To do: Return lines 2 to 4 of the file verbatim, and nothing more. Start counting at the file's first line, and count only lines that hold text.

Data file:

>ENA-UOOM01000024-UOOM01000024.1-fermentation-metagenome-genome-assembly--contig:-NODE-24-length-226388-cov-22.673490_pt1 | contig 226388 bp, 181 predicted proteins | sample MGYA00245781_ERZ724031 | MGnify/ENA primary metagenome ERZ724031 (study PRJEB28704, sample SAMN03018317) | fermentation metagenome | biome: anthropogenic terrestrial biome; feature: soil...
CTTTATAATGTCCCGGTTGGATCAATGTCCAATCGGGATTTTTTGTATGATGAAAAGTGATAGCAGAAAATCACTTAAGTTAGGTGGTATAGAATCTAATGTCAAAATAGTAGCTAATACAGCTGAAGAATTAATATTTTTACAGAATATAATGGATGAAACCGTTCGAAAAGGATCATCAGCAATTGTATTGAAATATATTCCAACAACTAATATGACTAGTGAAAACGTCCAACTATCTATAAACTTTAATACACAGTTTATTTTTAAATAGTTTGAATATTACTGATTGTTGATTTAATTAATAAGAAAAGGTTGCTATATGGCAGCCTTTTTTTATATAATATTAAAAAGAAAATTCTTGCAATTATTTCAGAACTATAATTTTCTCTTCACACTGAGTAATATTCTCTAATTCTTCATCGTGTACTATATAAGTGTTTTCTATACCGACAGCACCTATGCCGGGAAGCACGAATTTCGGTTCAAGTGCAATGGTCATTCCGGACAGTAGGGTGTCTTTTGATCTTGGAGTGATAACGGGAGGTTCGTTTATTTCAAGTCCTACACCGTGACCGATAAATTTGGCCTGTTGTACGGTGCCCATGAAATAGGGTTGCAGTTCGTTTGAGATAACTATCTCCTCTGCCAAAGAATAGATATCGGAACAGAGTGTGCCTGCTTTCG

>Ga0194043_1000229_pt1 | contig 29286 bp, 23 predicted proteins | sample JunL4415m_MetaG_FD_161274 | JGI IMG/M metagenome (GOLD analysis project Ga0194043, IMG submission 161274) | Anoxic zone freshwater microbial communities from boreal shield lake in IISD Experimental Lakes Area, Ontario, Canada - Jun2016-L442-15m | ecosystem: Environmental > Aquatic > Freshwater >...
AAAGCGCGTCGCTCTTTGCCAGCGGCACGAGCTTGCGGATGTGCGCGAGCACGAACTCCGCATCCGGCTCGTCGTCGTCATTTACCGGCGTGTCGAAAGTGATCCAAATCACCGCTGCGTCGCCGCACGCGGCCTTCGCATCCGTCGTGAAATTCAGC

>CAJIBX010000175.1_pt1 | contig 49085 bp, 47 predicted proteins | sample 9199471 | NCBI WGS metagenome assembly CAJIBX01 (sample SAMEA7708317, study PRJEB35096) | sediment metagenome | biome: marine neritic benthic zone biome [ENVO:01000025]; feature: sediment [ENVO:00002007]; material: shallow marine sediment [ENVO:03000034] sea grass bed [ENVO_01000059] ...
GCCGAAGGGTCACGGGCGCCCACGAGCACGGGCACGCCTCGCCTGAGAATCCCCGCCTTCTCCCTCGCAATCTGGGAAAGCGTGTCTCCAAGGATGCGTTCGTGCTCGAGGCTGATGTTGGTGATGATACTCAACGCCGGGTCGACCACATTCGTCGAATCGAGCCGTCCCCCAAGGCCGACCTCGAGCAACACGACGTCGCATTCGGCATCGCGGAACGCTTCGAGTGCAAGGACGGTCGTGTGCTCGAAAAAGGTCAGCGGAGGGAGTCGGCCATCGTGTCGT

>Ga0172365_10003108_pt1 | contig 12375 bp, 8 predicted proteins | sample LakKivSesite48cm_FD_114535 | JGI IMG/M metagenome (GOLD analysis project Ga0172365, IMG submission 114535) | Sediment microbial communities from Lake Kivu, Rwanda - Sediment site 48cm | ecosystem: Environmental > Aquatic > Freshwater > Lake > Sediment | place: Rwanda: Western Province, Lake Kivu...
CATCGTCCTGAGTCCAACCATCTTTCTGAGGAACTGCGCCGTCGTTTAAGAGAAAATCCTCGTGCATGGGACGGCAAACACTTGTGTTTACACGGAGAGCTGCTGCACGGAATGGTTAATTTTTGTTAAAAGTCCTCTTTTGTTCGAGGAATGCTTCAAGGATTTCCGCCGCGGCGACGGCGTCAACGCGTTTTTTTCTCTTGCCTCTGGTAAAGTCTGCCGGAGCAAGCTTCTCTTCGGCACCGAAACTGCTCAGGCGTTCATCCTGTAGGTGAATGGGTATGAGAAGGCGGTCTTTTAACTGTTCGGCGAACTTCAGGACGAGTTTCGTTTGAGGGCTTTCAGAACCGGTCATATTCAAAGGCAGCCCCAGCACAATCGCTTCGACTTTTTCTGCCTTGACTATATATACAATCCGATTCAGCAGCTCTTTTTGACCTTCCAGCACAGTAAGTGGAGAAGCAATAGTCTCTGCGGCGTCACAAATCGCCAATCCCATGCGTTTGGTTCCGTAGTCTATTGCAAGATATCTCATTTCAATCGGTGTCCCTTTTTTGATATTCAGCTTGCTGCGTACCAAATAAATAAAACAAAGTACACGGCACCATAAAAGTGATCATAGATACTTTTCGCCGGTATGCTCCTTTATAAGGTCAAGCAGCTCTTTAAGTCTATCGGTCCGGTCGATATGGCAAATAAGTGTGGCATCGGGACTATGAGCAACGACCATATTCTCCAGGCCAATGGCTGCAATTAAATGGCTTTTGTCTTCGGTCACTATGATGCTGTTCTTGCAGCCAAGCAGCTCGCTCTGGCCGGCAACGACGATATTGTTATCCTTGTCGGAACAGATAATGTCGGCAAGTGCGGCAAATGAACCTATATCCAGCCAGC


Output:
CTTTATAATGTCCCGGTTGGATCAATGTCCAATCGGGATTTTTTGTATGATGAAAAGTGATAGCAGAAAATCACTTAAGTTAGGTGGTATAGAATCTAATGTCAAAATAGTAGCTAATACAGCTGAAGAATTAATATTTTTACAGAATATAATGGATGAAACCGTTCGAAAAGGATCATCAGCAATTGTATTGAAATATATTCCAACAACTAATATGACTAGTGAAAACGTCCAACTATCTATAAACTTTAATACACAGTTTATTTTTAAATAGTTTGAATATTACTGATTGTTGATTTAATTAATAAGAAAAGGTTGCTATATGGCAGCCTTTTTTTATATAATATTAAAAAGAAAATTCTTGCAATTATTTCAGAACTATAATTTTCTCTTCACACTGAGTAATATTCTCTAATTCTTCATCGTGTACTATATAAGTGTTTTCTATACCGACAGCACCTATGCCGGGAAGCACGAATTTCGGTTCAAGTGCAATGGTCATTCCGGACAGTAGGGTGTCTTTTGATCTTGGAGTGATAACGGGAGGTTCGTTTATTTCAAGTCCTACACCGTGACCGATAAATTTGGCCTGTTGTACGGTGCCCATGAAATAGGGTTGCAGTTCGTTTGAGATAACTATCTCCTCTGCCAAAGAATAGATATCGGAACAGAGTGTGCCTGCTTTCG

>Ga0194043_1000229_pt1 | contig 29286 bp, 23 predicted proteins | sample JunL4415m_MetaG_FD_161274 | JGI IMG/M metagenome (GOLD analysis project Ga0194043, IMG submission 161274) | Anoxic zone freshwater microbial communities from boreal shield lake in IISD Experimental Lakes Area, Ontario, Canada - Jun2016-L442-15m | ecosystem: Environmental > Aquatic > Freshwater >...
AAAGCGCGTCGCTCTTTGCCAGCGGCACGAGCTTGCGGATGTGCGCGAGCACGAACTCCGCATCCGGCTCGTCGTCGTCATTTACCGGCGTGTCGAAAGTGATCCAAATCACCGCTGCGTCGCCGCACGCGGCCTTCGCATCCGTCGTGAAATTCAGC